What's the exact issue that would occur with an incompatible PSU and the C6/C7 states? Will it fail and cut power to the system, or just supply power inefficiently, churning through like 10-20W while supplying 2W to the system?
While it's possible some PSUs would turn themselves off at low draw, the bigger problem is voltage ripple: without enough load on the rails, the PSU is likely to start flailing around and pumping too much voltage in one place and too little in another. Electronics don't like that very much, and while it's unlikely the ripple would be bad enough to break anything - the +12V rail isn't going to start giving 240V, for example - it would be enough to confuse the system and corrupt the contents of memory.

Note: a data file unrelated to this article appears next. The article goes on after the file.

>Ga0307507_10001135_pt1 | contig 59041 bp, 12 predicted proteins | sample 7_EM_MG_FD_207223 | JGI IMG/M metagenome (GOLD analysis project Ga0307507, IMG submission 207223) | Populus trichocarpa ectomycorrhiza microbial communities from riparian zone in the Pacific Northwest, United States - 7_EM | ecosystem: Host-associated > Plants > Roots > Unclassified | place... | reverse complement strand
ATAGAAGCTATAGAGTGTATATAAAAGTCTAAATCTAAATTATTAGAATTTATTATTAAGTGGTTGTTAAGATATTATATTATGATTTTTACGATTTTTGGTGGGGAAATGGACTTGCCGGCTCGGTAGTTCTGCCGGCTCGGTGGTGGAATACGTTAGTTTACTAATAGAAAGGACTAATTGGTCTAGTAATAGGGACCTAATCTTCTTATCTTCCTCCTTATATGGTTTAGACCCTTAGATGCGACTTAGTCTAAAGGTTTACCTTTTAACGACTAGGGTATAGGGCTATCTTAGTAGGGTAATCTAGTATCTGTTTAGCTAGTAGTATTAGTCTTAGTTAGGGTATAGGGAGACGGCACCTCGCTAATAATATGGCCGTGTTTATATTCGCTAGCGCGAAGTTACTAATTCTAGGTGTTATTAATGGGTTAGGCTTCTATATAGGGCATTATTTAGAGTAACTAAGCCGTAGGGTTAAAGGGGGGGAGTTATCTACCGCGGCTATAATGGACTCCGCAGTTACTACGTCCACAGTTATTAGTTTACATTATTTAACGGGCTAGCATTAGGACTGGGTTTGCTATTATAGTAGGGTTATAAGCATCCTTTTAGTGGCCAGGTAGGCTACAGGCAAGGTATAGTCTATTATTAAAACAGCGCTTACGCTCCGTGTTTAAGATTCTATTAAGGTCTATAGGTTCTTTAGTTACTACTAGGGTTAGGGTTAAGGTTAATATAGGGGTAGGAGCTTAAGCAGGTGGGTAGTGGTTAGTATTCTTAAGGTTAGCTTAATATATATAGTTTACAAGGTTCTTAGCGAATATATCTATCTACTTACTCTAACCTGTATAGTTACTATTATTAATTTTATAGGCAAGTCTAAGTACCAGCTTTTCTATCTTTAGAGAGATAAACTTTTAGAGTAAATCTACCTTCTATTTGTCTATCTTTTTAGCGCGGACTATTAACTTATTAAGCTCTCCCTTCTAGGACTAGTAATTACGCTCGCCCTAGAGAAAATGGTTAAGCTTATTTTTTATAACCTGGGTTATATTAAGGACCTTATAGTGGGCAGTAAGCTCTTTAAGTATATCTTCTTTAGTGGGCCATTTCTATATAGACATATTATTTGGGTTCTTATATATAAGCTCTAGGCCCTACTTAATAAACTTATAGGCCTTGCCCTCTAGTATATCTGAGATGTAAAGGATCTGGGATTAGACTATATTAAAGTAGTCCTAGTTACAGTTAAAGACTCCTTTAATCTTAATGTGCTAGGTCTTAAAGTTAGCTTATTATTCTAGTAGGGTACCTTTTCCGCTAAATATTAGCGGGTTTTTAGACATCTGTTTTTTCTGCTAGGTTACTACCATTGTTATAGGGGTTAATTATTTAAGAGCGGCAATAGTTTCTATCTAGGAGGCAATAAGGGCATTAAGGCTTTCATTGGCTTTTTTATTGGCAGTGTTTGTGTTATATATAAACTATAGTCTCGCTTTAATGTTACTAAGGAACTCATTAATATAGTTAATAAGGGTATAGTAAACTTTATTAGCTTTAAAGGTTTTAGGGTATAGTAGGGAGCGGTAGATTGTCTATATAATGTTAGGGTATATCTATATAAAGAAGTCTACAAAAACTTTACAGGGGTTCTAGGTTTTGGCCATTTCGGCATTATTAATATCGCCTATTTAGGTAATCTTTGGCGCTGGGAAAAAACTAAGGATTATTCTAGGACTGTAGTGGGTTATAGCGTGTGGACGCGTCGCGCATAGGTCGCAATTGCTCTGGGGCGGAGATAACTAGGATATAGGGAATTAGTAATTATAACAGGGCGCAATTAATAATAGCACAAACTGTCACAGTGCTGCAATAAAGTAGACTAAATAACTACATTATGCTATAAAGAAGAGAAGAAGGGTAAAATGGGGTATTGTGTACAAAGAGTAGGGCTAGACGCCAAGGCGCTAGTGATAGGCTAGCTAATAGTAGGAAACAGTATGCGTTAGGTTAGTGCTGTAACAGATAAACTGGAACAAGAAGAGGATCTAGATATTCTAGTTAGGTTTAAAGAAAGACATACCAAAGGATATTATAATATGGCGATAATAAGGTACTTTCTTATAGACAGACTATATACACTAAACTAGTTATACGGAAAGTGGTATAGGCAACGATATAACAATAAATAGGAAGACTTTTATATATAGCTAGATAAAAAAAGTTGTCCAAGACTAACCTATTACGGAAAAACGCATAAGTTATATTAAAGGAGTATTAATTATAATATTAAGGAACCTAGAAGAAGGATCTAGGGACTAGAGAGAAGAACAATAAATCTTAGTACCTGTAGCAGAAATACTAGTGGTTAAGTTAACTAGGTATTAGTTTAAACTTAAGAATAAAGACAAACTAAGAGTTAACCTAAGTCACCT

Basically, if you disable the C6/C7 sleep states you should be fine - but you'll be missing out on one of the new features brought about by Haswell. Like I say in the article, though, it's a bigger problem for battery-powered devices.
coyote 1st May 2013, 18:04 Quote
I guess using less power is a good thing, but having to buy a new PSU as well to take advantage of it! That's almost like Intel shooting themselves in the foot. I don't think I'll be upgrading to Haswell any time soon.
Bloody_Pete 2nd May 2013, 07:47 Quote
Wait, so although my Revolution 85+ has the DC-DC converter its not supported...?
Gareth Halfacree 2nd May 2013, 07:58 Quote
Quote:
Originally Posted by Bloody_Pete
Wait, so although my Revolution 85+ has the DC-DC converter its not supported...?
No, your Revolution 85+ will (should?) be fine: Enermax has, for obvious reasons, only provided a list of current PSUs which it states are compatible. 'Cos, y'know, they want people to buy a new PSU.
ch424 2nd May 2013, 08:13 Quote
Quote:
Originally Posted by Gareth Halfacree
While it's possible some PSUs would turn themselves off at low draw